What is an Obsessive-Compulsive Disorder?
Obsessive-compulsive disorder, or OCD, is one of the many types of
anxiety disorders that a person can develop. OCD causes people to experience recurrent unwanted
thoughts and/or actions. Oftentimes these recurrent and unwanted thoughts
or actions are motivated by fear.
For example, a person that suffers from OCD may experience an irrational
fear of germs. This irrational fear may cause that person to repeatedly
wash his or her hands an obsessive amount of times. Constantly experiencing
such obsessive thoughts and behaviors takes up the time and energy of
people with OCD.
Causes of OCD
The exact cause of OCD is unknown. Still, many researchers believe that
OCD is linked to genetics and imbalances in people’s neurochemistry.
Many researchers also believe that structural abnormalities in the frontal
lobes and basal ganglia of the brain can cause OCD. Some researchers even
think that environmental toxins could help cause people to develop OCD.
Imbalances in Neurochemistry
Researchers that believe that imbalances in a person’s neurochemistry
can lead to the development of OCD include those of the National Alliance
on Mental Illness (NAMI). Researchers from the NAMI believe this because
imbalances in the neurotransmitter serotonin are associated with many
of the behaviors and thought processes of OCD.
Structural Abnormalities in the Brain
Other researchers think that structural abnormalities in the frontal lobes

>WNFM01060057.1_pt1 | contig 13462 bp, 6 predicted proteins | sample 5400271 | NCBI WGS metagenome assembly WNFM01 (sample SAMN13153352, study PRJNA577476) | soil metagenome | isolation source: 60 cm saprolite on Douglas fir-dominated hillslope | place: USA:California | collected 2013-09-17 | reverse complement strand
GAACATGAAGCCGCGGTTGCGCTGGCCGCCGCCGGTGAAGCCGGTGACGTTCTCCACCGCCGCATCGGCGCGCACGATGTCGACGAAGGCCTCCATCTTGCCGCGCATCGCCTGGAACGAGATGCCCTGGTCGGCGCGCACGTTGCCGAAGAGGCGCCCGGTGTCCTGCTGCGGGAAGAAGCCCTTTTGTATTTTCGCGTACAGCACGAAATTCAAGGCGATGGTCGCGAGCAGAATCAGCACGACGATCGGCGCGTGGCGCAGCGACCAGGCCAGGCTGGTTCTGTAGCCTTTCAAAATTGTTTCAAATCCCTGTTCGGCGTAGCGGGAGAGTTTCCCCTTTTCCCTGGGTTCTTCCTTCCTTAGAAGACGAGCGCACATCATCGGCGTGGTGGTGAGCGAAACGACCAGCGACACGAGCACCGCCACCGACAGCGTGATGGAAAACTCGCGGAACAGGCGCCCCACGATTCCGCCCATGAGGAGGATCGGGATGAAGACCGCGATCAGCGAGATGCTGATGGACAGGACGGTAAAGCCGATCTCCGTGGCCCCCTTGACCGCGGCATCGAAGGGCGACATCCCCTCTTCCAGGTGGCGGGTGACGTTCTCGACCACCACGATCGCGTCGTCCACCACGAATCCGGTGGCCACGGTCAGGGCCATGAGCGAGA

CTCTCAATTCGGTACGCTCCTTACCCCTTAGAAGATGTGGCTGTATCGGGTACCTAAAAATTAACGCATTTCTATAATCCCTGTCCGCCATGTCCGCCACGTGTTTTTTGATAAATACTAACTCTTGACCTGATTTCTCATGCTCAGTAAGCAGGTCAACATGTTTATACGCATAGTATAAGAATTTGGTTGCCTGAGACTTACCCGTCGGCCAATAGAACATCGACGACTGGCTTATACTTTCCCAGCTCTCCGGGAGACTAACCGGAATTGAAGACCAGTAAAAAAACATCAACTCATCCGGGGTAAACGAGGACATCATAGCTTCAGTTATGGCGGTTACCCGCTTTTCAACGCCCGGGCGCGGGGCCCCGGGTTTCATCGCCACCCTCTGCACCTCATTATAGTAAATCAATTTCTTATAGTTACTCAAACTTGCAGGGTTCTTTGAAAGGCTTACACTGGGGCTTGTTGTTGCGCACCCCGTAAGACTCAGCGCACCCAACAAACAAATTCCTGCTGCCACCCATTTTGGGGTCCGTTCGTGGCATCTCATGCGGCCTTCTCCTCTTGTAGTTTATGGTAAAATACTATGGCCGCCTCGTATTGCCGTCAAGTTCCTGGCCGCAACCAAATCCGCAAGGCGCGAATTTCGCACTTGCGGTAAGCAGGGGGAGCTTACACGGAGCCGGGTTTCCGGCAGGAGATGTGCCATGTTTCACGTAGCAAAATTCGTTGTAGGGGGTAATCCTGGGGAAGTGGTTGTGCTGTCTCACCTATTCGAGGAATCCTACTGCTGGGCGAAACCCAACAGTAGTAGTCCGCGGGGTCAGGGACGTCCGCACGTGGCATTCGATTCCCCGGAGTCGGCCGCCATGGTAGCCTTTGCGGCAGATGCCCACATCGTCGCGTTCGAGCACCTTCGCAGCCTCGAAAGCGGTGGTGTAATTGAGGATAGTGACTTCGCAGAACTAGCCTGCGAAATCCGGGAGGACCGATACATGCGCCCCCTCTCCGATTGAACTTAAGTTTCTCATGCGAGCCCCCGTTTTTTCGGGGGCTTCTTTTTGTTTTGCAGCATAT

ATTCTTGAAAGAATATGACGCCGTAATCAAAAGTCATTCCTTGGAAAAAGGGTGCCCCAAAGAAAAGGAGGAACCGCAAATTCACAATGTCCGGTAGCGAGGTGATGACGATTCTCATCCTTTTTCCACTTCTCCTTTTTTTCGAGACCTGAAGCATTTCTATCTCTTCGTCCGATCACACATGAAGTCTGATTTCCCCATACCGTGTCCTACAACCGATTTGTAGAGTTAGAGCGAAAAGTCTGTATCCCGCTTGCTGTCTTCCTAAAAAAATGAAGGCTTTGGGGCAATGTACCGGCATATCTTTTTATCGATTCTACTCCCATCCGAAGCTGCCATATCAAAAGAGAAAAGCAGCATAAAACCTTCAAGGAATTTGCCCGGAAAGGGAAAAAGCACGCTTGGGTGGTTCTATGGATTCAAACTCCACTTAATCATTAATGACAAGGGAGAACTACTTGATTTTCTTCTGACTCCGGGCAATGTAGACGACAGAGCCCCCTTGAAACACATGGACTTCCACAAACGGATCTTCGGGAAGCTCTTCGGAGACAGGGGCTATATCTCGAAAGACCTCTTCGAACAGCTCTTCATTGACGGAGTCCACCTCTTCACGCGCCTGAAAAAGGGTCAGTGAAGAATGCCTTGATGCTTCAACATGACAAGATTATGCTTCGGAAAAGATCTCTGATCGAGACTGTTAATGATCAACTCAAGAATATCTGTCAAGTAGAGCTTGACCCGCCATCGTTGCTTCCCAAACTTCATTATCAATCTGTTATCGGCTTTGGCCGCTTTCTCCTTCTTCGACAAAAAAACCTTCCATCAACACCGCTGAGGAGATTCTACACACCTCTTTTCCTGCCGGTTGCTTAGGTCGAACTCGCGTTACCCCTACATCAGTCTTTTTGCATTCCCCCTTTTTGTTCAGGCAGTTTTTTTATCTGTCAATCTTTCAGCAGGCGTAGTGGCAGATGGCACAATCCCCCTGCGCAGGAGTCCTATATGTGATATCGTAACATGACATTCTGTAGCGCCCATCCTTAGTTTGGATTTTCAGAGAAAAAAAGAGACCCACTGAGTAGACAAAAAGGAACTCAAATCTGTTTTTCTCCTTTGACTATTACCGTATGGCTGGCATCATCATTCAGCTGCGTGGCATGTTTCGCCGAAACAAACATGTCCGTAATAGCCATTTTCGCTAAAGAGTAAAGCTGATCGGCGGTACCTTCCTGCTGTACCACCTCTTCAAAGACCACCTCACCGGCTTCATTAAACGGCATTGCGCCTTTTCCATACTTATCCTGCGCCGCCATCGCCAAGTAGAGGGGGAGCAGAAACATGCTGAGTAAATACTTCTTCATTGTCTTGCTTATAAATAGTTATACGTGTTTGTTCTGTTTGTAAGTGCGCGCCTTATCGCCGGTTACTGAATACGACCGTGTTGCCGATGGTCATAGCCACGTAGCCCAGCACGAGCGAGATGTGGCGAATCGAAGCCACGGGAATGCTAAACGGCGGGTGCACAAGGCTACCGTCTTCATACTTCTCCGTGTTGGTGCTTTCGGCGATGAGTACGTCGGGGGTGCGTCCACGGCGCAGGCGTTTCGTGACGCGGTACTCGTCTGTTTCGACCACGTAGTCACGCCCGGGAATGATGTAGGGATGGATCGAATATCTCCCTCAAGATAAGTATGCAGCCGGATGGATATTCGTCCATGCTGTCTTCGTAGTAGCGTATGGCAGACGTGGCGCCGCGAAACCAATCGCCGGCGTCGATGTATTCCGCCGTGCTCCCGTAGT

and basal ganglia of the brain could cause OCD. This is because such abnormalities
could lead to changes in one’s cognition and sense of movement.
Such changes could then lead to the display of repetitive thoughts and
OCD often runs in families. Thus, it’s a common belief that genetics
is part of the reason why people develop OCD.
Childhood Illness and Environmental Toxins
Although there’s no evidence of this, some people even theorize that
childhood illness or exposure to environmental toxins could cause people
to develop OCD. Ultimately though, OCD is probably caused due to a combination
of biological and environmental factors.
Signs and Symptoms of OCD
There are many signs and symptoms that indicate that a person may suffer
from OCD. The signs and symptoms of OCD can vary, though, depending on
the type of irrational fears and obsessive behaviors that a person with
OCD is separated into the two categories of obsessions and compulsions.
Therefore, all of the signs and symptoms of OCD fit into one of these
Common signs and symptoms of OCD obsessions include:
- Fear of germs and getting sick
- Obsessions over numbers and what they mean
- Intrusive thoughts of committing self-harm
- Obsession with religion and blasphemous talk
- Intrusive thoughts of sexual images
- Losing a loved one to injury or illness
Common signs and symptoms of OCD compulsions include:
- Excessive washing of hands and cleaning
- Excessive praying due to religious fear
- Obsessively double-checking aspects of homes and buildings such as light switches
- Counting or repeating words, or tapping things to soothe anxiety
- Repeatedly checking in on the safety of loved ones
- Hoarding useless items or trash
Facts About OCD
According to Stanford University, approximately only 0.8-2.2% of the population
develops OCD each year. This percentage may not even account for everyone
in the U.S. that contains OCD. This is because OCD is stigmatized and
often not treated in certain communities.
Thus, the International OCD Foundation as well as the Wexner Medical Center
at Ohio State University estimates that there are approximately 2-3 million
adults in the U.S. that are suffering from OCD. Many people that develop
OCD start exhibiting OCD symptoms during adolescence or young adulthood.
What It’s Like to Have OCD
While the cause of OCD is unknown, the fact that it often runs in families